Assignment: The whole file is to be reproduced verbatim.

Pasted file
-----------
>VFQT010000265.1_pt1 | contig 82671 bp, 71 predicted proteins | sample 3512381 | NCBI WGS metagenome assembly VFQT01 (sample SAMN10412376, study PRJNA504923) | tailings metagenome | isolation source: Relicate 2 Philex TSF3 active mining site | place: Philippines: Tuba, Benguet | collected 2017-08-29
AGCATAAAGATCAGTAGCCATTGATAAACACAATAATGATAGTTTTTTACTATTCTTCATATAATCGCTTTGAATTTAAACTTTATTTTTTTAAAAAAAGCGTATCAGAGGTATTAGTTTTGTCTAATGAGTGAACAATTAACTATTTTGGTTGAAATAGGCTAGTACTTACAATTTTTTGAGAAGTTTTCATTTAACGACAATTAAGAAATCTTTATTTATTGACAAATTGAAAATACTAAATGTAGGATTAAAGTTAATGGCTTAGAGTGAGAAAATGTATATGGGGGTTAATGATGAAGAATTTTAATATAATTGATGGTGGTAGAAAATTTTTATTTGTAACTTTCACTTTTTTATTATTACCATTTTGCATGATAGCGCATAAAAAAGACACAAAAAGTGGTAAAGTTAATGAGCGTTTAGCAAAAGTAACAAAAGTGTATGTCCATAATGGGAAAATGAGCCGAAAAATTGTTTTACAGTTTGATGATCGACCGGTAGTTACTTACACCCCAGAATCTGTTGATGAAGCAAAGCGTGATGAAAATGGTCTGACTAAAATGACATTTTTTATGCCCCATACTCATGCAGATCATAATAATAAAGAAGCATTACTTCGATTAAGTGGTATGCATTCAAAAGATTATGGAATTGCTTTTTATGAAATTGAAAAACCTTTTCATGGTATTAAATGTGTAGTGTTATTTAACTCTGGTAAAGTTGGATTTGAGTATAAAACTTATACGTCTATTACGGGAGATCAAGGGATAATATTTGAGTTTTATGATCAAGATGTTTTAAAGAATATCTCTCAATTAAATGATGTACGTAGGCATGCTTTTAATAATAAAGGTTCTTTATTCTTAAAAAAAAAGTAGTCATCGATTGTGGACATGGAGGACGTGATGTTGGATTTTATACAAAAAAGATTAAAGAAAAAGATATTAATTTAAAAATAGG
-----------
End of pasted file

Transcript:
>VFQT010000265.1_pt1 | contig 82671 bp, 71 predicted proteins | sample 3512381 | NCBI WGS metagenome assembly VFQT01 (sample SAMN10412376, study PRJNA504923) | tailings metagenome | isolation source: Relicate 2 Philex TSF3 active mining site | place: Philippines: Tuba, Benguet | collected 2017-08-29
AGCATAAAGATCAGTAGCCATTGATAAACACAATAATGATAGTTTTTTACTATTCTTCATATAATCGCTTTGAATTTAAACTTTATTTTTTTAAAAAAAGCGTATCAGAGGTATTAGTTTTGTCTAATGAGTGAACAATTAACTATTTTGGTTGAAATAGGCTAGTACTTACAATTTTTTGAGAAGTTTTCATTTAACGACAATTAAGAAATCTTTATTTATTGACAAATTGAAAATACTAAATGTAGGATTAAAGTTAATGGCTTAGAGTGAGAAAATGTATATGGGGGTTAATGATGAAGAATTTTAATATAATTGATGGTGGTAGAAAATTTTTATTTGTAACTTTCACTTTTTTATTATTACCATTTTGCATGATAGCGCATAAAAAAGACACAAAAAGTGGTAAAGTTAATGAGCGTTTAGCAAAAGTAACAAAAGTGTATGTCCATAATGGGAAAATGAGCCGAAAAATTGTTTTACAGTTTGATGATCGACCGGTAGTTACTTACACCCCAGAATCTGTTGATGAAGCAAAGCGTGATGAAAATGGTCTGACTAAAATGACATTTTTTATGCCCCATACTCATGCAGATCATAATAATAAAGAAGCATTACTTCGATTAAGTGGTATGCATTCAAAAGATTATGGAATTGCTTTTTATGAAATTGAAAAACCTTTTCATGGTATTAAATGTGTAGTGTTATTTAACTCTGGTAAAGTTGGATTTGAGTATAAAACTTATACGTCTATTACGGGAGATCAAGGGATAATATTTGAGTTTTATGATCAAGATGTTTTAAAGAATATCTCTCAATTAAATGATGTACGTAGGCATGCTTTTAATAATAAAGGTTCTTTATTCTTAAAAAAAAAGTAGTCATCGATTGTGGACATGGAGGACGTGATGTTGGATTTTATACAAAAAAGATTAAAGAAAAAGATATTAATTTAAAAATAGG